Interview: Orwell’s Melanie Taylor (featuring Daniel Marx)

For anyone familiar with Nineteen Eighty-Four, Osmotic Studios‘ 2016 release of Orwell provides a welcome experience in narrative exploration. Players take the role of a state operative monitoring citizens in an effort to uncover national security threats. And, beyond that, the game is beautiful. NerdQ’s Erik Meyer corresponded with Melanie Taylor (with Daniel Marx answering the final question) regarding the project’s development and Zeitgeist nature.

Erik Meyer: Players become agents of Big Brother by way of the cameras and social media in the game world; this creates an interesting fly-on-the-wall perspective, unlike a first-person shooter or a top-down strategy game. What challenges came with balancing the UI and the visual/audio elements to create Orwell’s authentic feel?

Melanie Taylor: It was important to us that Orwell feels like an actual operating system. So we wanted the UI, visuals and audio to support this. The very first thing the player hears when starting the game is the “boot sound” of Orwell. The layout of the main menu is heavily inspired by the Windows XP login screen. In spite of the fact that the visuals of the characters in the Orwell world are non-realistic, we wanted them to appear slightly photographic, so that it was similar to seeing the real world through frosted glass. Orwell is tagged as “simulation” on Steam – although it is probably not what first pops into your mind when you hear the term “simulation game”. But it certainly reflects the feeling of many players, that this just might be more than “just a game”.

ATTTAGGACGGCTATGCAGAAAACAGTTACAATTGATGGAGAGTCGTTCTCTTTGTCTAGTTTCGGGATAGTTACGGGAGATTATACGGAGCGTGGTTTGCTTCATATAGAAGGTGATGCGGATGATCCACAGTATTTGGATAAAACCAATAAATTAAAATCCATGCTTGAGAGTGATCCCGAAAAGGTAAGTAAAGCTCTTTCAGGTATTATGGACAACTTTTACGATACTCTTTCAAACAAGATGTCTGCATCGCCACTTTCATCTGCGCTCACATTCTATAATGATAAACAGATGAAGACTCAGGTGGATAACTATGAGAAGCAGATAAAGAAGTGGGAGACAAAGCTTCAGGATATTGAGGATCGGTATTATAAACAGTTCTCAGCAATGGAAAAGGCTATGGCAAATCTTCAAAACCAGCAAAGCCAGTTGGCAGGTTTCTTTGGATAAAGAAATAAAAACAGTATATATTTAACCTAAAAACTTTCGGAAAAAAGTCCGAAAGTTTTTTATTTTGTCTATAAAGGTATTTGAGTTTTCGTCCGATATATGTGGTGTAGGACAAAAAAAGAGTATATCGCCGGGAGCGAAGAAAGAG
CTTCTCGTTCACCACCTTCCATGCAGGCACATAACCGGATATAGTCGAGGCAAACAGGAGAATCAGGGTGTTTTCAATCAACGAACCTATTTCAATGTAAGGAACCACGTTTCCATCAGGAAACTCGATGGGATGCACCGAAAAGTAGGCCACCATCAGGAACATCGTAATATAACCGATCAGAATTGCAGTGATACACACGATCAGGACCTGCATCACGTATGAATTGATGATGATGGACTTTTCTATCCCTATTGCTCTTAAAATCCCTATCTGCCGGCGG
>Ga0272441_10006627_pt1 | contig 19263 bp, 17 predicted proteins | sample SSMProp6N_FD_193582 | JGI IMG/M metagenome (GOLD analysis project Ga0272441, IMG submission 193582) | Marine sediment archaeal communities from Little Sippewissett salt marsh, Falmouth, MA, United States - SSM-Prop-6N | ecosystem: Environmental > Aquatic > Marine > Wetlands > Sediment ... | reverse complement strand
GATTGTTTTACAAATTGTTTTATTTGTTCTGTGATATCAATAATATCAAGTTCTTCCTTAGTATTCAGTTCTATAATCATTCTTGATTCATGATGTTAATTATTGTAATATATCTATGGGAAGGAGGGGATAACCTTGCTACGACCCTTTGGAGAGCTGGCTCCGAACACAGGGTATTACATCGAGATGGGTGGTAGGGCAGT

EM: The game’s art makes it distinctive regardless of the subject matter; the geometric look of models combines with a unique color palette to catch the eye. Why did you go this route with game assets (rather than hyperrealistic, cartoony, etc.), and how do you feel the assets reinforce the overall message?

MT: We did want the images in Orwell to feel a bit like photos that people might post online, since we are depicting the real world, viewed through a “social-media-self-portrayal-lens”. The perspectives, postures and faces were meant to look like they might have been captured by a camera. But on the other hand, we decided not to use actual realistic footage, since this quickly takes away the immersion if they are not consistent enough. Also, using the polygon style and “building” our own faces meant that we had more control over the character design and it was easier to change things afterwards. Regarding the overall message: I suppose the “frosted glass” metaphor fits well here, too. It is a kind of reality, but distorted and unclear, just as the data we are going through in Orwell. It might be true and we quickly assume it is, but who knows?